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Barnaby Fulton is a research chemist working on a fountain of youth pill for a chemical company. While trying a sample dose on himself, he accidentally gets a dose of a mixture added to the water cooler and believes his potion is what is working. The mixture temporarily causes him to feel and act like a teenager, including correcting his vision. When his wife gets a dose that is even larger, she regresses even further into her childhood. When an old boyfriend meets her in this state, he believes that her never wanting to see him again means a divorce and a chance for him. Written by
John Vogel <firstname.lastname@example.org>
During the opening credits, an offscreen voice twice says, "Not yet, Cary" when Barnaby (Cary Grant) opens his front door to come outside. Each time, he closes the door again so the credits can continue. See more »
Buoyed by the tremendous energy of Cary Grant and Ginger Rogers, MONKEY BUSINESS is a charming throwback to the screwball era of the 1930s and 40s. You know that you're being asked to leave reality behind and just settle back for a good laugh the second the film begins, especially when the narrator repeatedly warns Cary from beginning the film before the credits are done rolling! Directed with great skill by Howard Hawks (mastermind of brilliant films such as 'Bringing Up Baby' and 'His Girl Friday'), the film shares the trademark rapidfire dialogue and zany situations typical of most Hawksian comedies. As always, following the conversation between the characters is more than enough to leave the viewer breathless... One example, out of so many, is the scene in Room 304, when young!Edwina loses her temper and the couple squabble about Hank Entwistle and she finally locks Barnaby out of the room--to hilarious and painful effect!
As with most screwball comedies, the premise of the film must first be accepted, since the entire film is a logical development from the original (zany) premise. In 'Monkey Business', Barnaby Fulton is working on the development of some kind of youth elixir, which he is testing on chimpanzees. Unbeknownst to him, one of his test subjects escapes his cage and successfully concocts the potion, leaving it in the water fountain. Of course, when Barnaby tests the potion on himself, he drinks some water to get the bitter taste out of his mouth--and almost immediately becomes about 20 years old mentally and physically. Before the elixir wears off, Barnaby gets a funky new haircut, coat and car, all with his boss' sexy young secretary (Marilyn Monroe, who else?) at his side. His wife Edwina (Ginger Rogers) then gets in on the action, taking some of the elixir to allow Barnaby to make scientific observations about someone else's reaction to it. It isn't long before she drags her husband to their honeymoon hotel, dances the night away, and impetuously starts divorce proceedings when he upsets her. The ending is a terrific exercise in belief-suspension, as the rejuvenated Barnaby and Edwina (simultaneously, this time) engage in paint wars, hair-pulling and scalping.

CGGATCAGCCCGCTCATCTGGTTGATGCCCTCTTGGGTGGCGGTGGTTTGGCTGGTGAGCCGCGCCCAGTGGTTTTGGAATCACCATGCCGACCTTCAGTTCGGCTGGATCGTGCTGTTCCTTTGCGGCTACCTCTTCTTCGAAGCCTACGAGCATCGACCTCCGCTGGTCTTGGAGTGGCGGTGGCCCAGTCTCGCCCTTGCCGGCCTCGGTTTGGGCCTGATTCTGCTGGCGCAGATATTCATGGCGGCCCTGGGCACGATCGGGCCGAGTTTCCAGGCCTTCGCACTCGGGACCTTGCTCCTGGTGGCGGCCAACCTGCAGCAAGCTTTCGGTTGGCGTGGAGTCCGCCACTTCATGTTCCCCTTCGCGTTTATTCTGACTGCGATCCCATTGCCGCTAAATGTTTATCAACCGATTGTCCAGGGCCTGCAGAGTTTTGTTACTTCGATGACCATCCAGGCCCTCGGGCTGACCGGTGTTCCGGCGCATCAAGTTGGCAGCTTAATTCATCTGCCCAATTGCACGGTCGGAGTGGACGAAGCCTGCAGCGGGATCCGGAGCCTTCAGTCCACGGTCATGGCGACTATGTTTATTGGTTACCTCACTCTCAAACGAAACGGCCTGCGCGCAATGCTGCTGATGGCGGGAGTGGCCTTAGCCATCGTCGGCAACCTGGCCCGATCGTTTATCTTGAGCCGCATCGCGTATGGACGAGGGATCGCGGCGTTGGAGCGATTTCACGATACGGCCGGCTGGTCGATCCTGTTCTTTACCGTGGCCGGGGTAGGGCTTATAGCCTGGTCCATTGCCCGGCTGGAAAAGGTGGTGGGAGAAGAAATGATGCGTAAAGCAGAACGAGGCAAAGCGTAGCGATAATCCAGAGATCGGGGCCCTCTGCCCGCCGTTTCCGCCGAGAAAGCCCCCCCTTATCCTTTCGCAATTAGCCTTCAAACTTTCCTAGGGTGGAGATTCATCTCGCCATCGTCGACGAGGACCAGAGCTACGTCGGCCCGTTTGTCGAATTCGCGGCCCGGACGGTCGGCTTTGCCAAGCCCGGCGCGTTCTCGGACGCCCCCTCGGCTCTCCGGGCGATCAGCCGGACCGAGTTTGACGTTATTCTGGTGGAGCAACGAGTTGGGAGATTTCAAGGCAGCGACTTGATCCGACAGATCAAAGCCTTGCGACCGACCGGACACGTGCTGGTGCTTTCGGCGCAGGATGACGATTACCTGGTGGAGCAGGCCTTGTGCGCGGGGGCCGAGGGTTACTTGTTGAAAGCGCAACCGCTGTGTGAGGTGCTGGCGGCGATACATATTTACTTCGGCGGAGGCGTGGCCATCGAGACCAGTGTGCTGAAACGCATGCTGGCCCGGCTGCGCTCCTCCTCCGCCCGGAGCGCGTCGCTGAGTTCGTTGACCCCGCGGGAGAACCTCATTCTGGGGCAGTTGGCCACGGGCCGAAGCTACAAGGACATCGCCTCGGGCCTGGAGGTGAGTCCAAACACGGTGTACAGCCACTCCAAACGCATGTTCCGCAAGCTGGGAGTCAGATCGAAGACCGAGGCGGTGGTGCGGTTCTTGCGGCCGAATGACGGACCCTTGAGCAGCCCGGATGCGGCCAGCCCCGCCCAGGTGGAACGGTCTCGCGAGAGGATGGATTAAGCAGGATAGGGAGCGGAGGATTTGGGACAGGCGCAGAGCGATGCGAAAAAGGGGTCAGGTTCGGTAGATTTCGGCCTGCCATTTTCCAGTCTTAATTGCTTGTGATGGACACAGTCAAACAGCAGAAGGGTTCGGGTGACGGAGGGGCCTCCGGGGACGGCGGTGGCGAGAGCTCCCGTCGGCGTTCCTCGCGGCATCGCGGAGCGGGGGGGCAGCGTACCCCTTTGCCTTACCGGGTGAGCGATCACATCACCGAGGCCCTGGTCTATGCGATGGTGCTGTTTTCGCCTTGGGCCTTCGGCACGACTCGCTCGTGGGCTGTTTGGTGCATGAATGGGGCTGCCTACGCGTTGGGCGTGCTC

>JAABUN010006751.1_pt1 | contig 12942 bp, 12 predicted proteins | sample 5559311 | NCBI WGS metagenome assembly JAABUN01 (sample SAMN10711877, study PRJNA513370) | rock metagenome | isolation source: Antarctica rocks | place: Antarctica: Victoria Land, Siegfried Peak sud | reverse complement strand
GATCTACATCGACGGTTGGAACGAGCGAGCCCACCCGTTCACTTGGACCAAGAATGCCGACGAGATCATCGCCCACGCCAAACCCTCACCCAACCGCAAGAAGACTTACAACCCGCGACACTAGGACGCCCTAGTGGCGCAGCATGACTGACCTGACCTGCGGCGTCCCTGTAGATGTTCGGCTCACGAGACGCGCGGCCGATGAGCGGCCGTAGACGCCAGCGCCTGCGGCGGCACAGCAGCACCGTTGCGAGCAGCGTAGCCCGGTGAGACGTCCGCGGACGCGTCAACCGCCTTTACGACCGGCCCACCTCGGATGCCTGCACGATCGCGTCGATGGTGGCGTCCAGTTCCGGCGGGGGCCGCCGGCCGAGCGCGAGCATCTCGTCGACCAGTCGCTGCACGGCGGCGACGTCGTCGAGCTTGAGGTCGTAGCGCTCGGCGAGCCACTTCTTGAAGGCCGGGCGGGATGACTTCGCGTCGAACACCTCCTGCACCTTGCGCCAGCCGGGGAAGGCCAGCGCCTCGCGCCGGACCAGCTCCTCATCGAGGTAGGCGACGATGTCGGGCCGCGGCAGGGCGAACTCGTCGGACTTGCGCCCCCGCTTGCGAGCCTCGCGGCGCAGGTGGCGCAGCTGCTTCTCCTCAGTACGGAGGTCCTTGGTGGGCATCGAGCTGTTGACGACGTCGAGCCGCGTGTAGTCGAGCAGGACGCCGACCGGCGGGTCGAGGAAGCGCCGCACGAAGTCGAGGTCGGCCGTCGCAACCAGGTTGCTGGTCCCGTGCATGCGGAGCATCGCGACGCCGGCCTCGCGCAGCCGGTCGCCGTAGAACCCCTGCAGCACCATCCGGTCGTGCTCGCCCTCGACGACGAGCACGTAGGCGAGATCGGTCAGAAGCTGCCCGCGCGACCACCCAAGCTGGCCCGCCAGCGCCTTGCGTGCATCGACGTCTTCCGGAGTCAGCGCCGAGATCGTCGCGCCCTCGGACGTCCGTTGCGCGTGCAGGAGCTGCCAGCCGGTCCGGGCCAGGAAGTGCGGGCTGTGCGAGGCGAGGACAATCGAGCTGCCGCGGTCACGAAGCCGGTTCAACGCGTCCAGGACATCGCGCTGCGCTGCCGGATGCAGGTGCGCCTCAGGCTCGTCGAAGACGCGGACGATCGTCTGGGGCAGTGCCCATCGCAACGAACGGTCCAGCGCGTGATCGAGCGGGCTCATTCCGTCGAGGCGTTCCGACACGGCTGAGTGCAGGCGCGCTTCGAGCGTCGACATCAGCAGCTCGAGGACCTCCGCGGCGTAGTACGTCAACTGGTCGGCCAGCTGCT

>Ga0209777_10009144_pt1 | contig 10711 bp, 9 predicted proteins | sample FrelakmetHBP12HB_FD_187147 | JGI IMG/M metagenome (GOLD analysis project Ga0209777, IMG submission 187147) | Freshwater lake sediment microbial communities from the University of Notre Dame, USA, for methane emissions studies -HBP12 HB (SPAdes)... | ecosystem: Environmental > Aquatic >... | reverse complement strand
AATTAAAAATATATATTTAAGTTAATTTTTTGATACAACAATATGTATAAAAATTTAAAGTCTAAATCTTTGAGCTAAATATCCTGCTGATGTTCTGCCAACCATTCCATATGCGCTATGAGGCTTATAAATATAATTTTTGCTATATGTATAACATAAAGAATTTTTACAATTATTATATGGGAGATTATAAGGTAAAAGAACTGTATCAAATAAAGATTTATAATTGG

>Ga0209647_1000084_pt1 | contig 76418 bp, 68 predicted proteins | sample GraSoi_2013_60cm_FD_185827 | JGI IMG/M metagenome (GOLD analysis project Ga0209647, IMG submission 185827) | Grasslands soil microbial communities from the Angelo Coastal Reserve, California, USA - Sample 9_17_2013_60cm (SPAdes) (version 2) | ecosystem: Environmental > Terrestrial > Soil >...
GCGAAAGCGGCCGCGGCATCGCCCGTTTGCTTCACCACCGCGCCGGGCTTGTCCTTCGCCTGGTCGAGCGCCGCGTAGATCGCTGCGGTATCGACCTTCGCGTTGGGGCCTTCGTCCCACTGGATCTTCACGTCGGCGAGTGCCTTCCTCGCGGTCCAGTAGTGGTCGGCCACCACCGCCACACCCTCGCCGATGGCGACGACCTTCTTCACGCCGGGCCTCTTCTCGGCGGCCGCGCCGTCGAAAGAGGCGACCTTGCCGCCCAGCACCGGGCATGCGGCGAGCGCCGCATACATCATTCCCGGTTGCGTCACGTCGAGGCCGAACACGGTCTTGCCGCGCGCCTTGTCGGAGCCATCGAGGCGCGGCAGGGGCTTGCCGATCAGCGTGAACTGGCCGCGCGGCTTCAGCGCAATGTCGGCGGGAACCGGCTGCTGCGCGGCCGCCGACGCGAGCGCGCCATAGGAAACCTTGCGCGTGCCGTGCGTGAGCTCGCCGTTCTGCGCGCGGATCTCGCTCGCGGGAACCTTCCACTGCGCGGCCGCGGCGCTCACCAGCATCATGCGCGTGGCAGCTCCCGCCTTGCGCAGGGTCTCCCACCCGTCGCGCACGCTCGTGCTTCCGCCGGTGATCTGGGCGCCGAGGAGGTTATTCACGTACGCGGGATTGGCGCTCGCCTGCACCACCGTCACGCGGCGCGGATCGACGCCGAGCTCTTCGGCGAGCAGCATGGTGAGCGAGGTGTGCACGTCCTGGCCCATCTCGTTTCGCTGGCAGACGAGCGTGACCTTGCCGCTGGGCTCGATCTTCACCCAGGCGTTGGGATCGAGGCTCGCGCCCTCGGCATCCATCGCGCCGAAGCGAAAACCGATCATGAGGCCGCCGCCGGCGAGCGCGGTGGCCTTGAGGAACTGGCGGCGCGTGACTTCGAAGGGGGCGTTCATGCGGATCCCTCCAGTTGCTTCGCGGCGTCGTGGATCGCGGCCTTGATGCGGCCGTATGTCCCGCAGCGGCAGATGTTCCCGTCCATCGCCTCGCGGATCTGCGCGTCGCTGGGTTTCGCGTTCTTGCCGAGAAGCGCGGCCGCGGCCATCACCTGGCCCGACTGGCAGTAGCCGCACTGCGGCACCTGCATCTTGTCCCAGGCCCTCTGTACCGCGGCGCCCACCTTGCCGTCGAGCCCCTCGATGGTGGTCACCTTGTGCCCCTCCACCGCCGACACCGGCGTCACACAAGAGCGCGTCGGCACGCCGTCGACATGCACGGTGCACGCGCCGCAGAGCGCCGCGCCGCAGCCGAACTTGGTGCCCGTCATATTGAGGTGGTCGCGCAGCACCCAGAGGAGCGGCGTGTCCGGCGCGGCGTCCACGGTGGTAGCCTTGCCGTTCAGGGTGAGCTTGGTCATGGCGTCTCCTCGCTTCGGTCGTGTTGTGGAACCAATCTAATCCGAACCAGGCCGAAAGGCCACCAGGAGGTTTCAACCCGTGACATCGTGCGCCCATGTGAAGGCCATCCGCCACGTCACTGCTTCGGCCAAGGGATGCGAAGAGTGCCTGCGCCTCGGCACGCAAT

The best part of the film really would have to be the central performance given by Cary Grant as Barnaby Fulton. He's evidently one of Hawks's favourite actors, and for good reason too--he makes the trippiest of dialogue sound perfectly natural, and plays science-geeks and debonair reporters equally convincingly. With Barnaby, the viewer is instantly reminded of David Huxley, a role Cary Grant infused with life about 15 years ago in Bringing Up Baby. Just as David is kickstarted to life by Susan, Barnaby is youthened by the elixir, and in both films, it's a delight to watch the transformation take place. Initially, Grant's Barnaby is as stuffy as you can imagine a scientist--he's absent-minded and somewhat stern; in effect, all 'grown-up'. But the moment the youth elixir kicks in, the change is miraculous yet believable. Watch in delight as Barnaby flips an effortless cartwheel; drives like a daredevil; and conducts an entire chorus of children in a rousing war song. The 'joie de vivre' that Grant infuses his character with is almost palpable.
Cary Grant is also capably matched by Ginger Rogers in their second film together. Her ability to turn into a little girl is charming in the extreme, and you can see the years drop off her in her final stint as young Edwina... it's so evident that she's having fun as she tap-dances through the hotel, or flips rubber bands at people, chews gum, and scribbles "Barnaby loves Edwina" across the conference room chalkboard.
In general, the film itself is a little uneven: it has brilliant and hilarious moments, but you definitely get the feeling that much of the film is coasting on the considerable energy and skill of its cast--a splendid Cary Grant, a lovely Ginger Rogers, and an intriguingly young Marilyn Monroe. You probably won't be in too much of a hurry to rewatch this film once you've seen it the first time, but there's really no reason to put off your first viewing... so what are you waiting for?
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